That first sentence has become rather a mantra with me.

    Comment by jeans — September 2, 2010 @ 5:10 am

  11. As I am just passing through, I hope I’m not reiterating a common statement, but I am of the opinion that there is no way to separate an academic individual from their personal political and moral views without creating a false perspective that rings false to even casual observers. However, I assert than this website, or any real academic forum or institution putting forward an image to foster learning must remain structured, but free of such personal biases, even when representative of a majority, because it is that same inhumanly objective facade that legitimizes the searching done under its name. The pundits you mention, and the self-serving agendas of certain historians, seem to me to be their right, if not always right, but the nature of an academic group, lost as it is on most current editorialized news networks, is not to push its agenda, no matter how moral from their perspective, if it wants to retain credibility as an organization that leads to real learning.

    Comment by Adam — September 3, 2010 @ 12:17 pm

  12. We’re becoming cynical, I think, if we are feeling like familiarity with history can’t help us here and now. Although Santayana’s statement about forgetting and repeating history is worn pretty thin by now, it’s still a truism. Certainly historians as historians do have an asset that can (ought) to be shared in contemporary discussions. The challenge is how to impart historical awareness without making history serve personal politics. Yes, the devil can tell history too, but a balanced/fair telling of history, as disciplined historians are expected to narrate, needn’t be devilish. To my way of thinking, historians can and should make this kind of contribution. What happens with the historical data thereafter is irrelevant; what matters to the fair-minded historian (who subverts his politics to his discipline) is that critical insights have been introduced to the dialogue. I acknowledge that this is, of course, complicated. Truly people cannot divorce their scholarship from their sense of what ought to be done; we know that very well. But by virtue of their intellectual training historians (see also: literary critics, economists, political scientists, physicists, etc.) are better able than any to make the attempt, and I think it’s a responsibility that they assume. The logistical questions – how this knowledge is to be distributed; how it can be insulated from politicizing influence; how historians can distinguish themselves from other pundits – are thorny, but worthy ones.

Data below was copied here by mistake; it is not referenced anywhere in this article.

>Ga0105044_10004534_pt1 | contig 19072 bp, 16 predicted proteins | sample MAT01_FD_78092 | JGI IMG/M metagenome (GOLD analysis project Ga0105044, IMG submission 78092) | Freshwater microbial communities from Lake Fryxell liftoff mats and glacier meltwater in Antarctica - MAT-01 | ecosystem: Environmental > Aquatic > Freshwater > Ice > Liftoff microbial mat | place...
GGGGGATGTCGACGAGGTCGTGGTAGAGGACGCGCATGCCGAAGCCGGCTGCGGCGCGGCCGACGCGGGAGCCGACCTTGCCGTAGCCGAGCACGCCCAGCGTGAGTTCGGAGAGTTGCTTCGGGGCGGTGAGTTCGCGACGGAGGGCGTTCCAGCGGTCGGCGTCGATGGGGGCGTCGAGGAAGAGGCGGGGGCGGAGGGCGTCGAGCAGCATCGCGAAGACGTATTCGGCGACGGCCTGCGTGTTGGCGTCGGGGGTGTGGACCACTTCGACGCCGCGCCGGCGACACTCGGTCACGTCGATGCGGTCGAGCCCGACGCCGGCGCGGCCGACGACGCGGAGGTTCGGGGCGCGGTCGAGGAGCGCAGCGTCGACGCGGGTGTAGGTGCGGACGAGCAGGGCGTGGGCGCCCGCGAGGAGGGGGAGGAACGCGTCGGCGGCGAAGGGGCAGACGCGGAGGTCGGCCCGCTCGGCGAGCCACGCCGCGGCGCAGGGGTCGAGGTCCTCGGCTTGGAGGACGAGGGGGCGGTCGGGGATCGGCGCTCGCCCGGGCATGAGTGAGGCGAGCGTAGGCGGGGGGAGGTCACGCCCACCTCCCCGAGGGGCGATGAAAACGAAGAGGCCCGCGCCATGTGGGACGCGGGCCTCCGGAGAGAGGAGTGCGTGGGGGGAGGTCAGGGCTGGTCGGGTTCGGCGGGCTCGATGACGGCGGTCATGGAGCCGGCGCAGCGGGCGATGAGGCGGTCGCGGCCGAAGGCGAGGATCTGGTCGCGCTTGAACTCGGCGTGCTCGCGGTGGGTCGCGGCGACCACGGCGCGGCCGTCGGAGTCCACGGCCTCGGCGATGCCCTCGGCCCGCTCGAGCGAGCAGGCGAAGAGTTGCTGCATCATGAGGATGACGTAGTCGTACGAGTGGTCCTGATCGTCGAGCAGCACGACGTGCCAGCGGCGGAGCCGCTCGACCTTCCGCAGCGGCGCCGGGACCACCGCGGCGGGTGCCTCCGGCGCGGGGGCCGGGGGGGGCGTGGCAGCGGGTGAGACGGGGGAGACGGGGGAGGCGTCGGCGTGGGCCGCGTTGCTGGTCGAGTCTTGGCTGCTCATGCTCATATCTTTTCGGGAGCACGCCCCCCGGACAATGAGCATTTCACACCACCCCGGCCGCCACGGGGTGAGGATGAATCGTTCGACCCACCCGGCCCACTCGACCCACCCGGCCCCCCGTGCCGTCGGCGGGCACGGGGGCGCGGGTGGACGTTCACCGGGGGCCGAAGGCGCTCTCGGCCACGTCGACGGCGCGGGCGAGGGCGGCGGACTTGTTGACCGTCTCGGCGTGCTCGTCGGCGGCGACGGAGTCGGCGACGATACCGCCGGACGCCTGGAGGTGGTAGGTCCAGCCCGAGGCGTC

Comment by Ryan T — September 3, 2010 @ 1:22 pm

  13. […] the past and the present. (See here, here, here, and here, for example. Also, and especially, here, and here) A recent and significant contribution to these debates comes from Harvard historian Jill […]

    Pingback by Juvenile Instructor » Historical Fundamentalism and Mormon History — November 1, 2010 @ 8:14 am